Looking out over the bay…next to Meaford Harbour-Meaford Ontario Canada
1409 Views As Of April 15th 2013
Georgian Bay is surrounded by (listed clockwise) Manitoulin District, Sudbury District, Parry Sound District, Muskoka District, Simcoe County, Grey County and Bruce County. The Main Channel separates the Bruce Peninsula from Manitoulin Island and connects Georgian Bay to the rest of Lake Huron. The North Channel of Lake Huron, located between Manitoulin Island and the Sudbury District, west of Killarney, was once a popular route for steamships and is now used by a variety of pleasure craft to travel to and from Georgian Bay.
The shores and waterways of the Georgian Bay were, and are, the domain of the Anishinaabeg First Nations peoples to the North and Huron-Petun (Wyandot) to the south. The bay was thus a major Algonquian-Huron trade route. Champlain, the first European to explore and map the area in 1615-1616, called it “La Mer douce” (the gentle sea).1 It was named “Georgian Bay” (after King George IV) by Lieutenant Henry Wolsey Bayfield of the Royal Navy in 1822
Georgian Bay is about 320 kilometres (200 miles) long by 80 kilometres (50 miles) wide. It covers over 15,000 square kilometres (5800 square miles), making it almost as large as Lake Ontario. Eastern Georgian Bay is part of the southern edge of the Canadian Shield, granite bedrock exposed by the glaciers at the end of the last ice age, about 11,000 years ago. The granite rock formations and windswept Eastern White Pine are characteristic of the islands and much of the shoreline of the bay. The rugged beauty of the area inspired landscapes by artists of the Group of Seven. The western part of the bay, from Collingwood north, and including Manitoulin Island, Drummond, Cockburn and St. Josephs Island, borders the Niagara Escarpment.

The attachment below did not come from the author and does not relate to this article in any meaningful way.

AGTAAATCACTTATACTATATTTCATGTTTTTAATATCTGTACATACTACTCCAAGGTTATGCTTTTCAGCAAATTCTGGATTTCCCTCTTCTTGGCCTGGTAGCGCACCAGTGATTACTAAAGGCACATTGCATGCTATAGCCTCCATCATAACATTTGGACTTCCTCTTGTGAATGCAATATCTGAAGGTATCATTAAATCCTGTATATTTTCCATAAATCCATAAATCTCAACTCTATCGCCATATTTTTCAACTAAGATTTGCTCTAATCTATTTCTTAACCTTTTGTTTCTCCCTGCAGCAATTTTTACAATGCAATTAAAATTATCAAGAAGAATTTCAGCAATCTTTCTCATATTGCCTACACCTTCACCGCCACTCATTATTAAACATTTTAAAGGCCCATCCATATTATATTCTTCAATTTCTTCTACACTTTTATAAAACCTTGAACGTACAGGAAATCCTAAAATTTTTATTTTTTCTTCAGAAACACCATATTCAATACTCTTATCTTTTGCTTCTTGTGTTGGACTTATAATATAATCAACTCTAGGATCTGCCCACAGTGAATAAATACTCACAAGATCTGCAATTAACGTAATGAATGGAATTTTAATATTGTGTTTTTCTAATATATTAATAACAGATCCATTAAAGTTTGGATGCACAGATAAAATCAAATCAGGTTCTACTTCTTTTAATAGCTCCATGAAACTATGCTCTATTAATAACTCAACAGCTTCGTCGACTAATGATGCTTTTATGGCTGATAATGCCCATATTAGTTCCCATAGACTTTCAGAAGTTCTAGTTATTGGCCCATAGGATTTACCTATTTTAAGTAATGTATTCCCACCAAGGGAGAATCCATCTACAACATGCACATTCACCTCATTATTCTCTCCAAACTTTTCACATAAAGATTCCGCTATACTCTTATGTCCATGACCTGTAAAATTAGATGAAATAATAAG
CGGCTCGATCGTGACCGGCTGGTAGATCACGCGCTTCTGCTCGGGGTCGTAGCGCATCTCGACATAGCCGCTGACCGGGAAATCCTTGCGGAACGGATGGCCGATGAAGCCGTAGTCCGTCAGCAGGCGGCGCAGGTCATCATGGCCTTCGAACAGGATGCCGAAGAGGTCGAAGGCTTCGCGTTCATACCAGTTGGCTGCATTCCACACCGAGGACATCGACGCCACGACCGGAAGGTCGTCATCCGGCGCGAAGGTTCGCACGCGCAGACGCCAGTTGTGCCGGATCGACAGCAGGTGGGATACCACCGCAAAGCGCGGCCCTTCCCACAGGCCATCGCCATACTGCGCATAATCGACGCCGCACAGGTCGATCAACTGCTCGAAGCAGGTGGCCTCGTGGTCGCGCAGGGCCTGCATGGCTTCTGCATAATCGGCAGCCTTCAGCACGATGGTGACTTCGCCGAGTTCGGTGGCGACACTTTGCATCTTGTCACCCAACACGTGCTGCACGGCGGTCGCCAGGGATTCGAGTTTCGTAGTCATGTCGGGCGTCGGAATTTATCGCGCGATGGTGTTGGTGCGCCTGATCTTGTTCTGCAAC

There are tens of thousands of islands in Georgian Bay. Most of these islands are along the east side of the bay and are collectively known as the “Thirty Thousand Islands,” including the larger Parry Island. Manitoulin Island, lying along the northern side of the bay, is the world’s largest island in a freshwater lake. The Trent-Severn Waterway connects Georgian Bay to Lake Ontario, running from Port Severn in the southeastern corner of Georgian Bay through Lake Simcoe into Lake Ontario near Trenton. Further north, Lake Nipissing drains into it through the French River. In October 2004, the Georgian Bay Littoral was declared a Biosphere Reserve by UNESCO
Georgian Bay Information Source: Wikipedia